Where are the areas at risk of disease X?

Hot spots for Filoviridae diseases are found in Africa, in the forest regions of Uganda, South Sudan and the eastern parts of the Democratic Republic of Congo, with smaller areas in western and central Africa, as far south as Angola.

In Africa, the variables associated with these occurrences could be related to human behavior, such as the consumption of wild animal meat, which is often associated with Ebola virus epidemics, loss of biodiversity or even other bioclimatic covariates.

The regions with a high risk of infectious diseases caused by Coronaviridae predominate in the Indian subcontinent, with a few areas in China and Southeast Asia. These regions have been identified since 2019.

Finally, hotspots for Henipavirus disease are spread along the west coast of India, in Bangladesh, along the coast of Malaysia and in small areas of the Indonesian archipelago.

If we summarize this information regarding the three large families of viruses responsible for the great epidemics of the last decades, we find that Uganda and part of China are regions of the world where the socio-media and climatic conditions are present for disease X to occur.

The very special case of South America

The number of major epidemics increased more than ten times between 1940 and today. All of them were caused by a pathogen that appeared on the African and Asian continents, despite the fact that localized epidemic outbreaks periodically appear throughout the world.

A paradox emerges from this observation, namely the fact that South America did not contribute to these major outbreaks of zoonotic diseases. Although this continent hosts the richest biological diversity on our planet, with approximately 60% of the world’s terrestrial life (as well as an extremely varied marine and freshwater flora and fauna).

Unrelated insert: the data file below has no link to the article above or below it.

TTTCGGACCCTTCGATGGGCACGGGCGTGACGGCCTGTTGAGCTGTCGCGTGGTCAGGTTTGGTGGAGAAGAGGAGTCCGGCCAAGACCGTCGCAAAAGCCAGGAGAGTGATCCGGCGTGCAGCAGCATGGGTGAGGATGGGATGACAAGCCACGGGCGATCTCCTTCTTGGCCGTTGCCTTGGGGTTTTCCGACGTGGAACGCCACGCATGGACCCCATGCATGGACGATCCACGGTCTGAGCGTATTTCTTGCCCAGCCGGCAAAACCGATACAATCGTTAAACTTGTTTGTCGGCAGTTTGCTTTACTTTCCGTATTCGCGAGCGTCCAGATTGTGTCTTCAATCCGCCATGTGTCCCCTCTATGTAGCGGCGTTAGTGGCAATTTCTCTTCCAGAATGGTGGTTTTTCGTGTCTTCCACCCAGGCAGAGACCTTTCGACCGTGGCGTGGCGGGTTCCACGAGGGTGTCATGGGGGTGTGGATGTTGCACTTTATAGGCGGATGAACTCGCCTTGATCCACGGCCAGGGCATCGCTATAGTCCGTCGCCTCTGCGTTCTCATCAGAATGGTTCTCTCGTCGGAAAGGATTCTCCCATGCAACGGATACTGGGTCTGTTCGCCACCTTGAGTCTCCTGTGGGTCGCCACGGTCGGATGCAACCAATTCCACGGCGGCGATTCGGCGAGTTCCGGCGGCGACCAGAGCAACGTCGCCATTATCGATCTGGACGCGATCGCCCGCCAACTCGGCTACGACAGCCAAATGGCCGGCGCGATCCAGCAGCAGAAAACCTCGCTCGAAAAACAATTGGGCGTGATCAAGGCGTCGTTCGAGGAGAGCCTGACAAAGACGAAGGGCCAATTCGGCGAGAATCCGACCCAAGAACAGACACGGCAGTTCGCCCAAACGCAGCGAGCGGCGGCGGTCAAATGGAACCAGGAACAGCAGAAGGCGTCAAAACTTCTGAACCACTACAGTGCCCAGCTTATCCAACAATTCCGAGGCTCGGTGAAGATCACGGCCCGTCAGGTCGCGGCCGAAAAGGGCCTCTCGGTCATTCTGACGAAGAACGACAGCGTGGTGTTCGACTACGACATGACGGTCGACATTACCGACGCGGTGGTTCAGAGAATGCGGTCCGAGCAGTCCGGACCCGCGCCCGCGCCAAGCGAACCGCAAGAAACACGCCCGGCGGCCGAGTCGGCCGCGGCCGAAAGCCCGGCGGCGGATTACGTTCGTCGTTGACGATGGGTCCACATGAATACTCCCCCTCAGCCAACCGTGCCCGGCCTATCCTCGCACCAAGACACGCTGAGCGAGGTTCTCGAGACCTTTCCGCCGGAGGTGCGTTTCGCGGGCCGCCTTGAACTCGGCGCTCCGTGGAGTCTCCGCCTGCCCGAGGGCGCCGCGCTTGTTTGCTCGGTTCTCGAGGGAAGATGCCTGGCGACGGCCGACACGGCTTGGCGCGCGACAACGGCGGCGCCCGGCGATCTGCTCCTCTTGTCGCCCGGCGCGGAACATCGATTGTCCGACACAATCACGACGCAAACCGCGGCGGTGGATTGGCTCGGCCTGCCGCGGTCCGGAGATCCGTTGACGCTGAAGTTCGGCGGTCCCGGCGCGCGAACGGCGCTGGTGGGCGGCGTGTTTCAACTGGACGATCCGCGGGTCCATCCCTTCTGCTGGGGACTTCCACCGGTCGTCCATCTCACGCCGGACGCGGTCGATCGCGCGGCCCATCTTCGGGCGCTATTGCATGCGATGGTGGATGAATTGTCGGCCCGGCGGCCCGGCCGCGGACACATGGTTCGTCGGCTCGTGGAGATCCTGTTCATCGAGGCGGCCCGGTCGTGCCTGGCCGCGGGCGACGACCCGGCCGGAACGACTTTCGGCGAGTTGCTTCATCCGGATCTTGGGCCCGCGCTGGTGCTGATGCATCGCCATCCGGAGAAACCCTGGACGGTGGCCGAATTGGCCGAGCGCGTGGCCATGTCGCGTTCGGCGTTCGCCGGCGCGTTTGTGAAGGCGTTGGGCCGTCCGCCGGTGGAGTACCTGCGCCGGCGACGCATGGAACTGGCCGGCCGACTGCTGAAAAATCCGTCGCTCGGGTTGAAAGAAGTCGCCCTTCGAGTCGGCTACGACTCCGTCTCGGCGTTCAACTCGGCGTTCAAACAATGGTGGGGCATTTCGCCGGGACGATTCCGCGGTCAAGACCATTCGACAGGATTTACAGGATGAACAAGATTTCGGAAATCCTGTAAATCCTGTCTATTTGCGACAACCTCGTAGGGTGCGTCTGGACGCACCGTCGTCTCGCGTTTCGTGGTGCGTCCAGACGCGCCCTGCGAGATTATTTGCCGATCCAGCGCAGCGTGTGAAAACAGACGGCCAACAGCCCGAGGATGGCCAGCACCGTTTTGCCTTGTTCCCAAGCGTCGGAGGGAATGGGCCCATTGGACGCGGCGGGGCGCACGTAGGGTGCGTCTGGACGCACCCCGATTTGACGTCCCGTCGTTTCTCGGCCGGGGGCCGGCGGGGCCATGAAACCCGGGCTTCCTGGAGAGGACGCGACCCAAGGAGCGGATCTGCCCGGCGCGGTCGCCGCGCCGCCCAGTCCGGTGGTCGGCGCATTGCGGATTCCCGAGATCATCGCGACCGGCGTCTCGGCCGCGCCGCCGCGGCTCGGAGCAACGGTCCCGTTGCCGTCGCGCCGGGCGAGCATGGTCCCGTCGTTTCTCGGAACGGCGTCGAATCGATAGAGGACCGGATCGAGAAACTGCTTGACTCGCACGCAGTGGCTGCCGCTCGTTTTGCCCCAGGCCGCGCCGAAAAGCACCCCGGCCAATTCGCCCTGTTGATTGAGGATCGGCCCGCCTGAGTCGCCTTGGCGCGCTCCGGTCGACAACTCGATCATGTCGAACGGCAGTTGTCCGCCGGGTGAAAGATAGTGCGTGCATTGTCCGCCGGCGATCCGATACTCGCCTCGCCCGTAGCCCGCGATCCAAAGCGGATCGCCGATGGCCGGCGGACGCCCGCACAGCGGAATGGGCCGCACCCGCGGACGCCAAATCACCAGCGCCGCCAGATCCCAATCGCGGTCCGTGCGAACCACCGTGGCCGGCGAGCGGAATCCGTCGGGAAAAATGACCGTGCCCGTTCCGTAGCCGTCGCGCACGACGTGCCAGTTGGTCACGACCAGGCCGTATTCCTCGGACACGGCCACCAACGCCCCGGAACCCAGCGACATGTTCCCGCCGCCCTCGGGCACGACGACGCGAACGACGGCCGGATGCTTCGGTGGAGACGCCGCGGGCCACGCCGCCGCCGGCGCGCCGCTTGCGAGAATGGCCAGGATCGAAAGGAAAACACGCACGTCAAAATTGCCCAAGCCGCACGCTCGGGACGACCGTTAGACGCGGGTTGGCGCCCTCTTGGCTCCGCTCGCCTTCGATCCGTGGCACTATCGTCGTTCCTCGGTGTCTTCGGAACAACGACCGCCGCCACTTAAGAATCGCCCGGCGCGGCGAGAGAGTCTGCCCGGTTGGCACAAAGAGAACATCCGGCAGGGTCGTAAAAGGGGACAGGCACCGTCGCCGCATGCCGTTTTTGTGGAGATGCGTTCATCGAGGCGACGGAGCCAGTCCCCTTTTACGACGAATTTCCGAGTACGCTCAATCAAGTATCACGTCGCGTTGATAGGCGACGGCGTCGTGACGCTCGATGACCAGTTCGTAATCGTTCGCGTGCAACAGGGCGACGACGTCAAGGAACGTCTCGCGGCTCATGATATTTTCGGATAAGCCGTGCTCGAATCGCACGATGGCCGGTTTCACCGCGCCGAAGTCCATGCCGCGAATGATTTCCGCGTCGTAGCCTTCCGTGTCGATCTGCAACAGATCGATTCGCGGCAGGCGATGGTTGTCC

The Amazonian rainforest itself is an enormous reservoir of viruses and bacteria, as is the diversity of hosts and habitats it harbors. So why aren’t we seeing more outbreaks in these regions?

A possible explanation is the existence of a dilution effect that is still very present in Amazonia, which remains relatively protected compared to the forests of Indonesia and Cameroon. Factors related to the sociology of local populations could also come into play.

Disease X will not happen by chance

The science of data (and especially biogeography) tells us that the emergence of disease X that strikes our species will not happen by chance. It is likely that disease X depends on environmental factors, such as changes in the landscape (especially the loss of tree cover) and climatic variations.

Using a biogeographical approach and satellite images, it is possible to identify the potential hotspots where disease X could appear. Therefore, there is no need to think of any conspiracy when such an event is predicted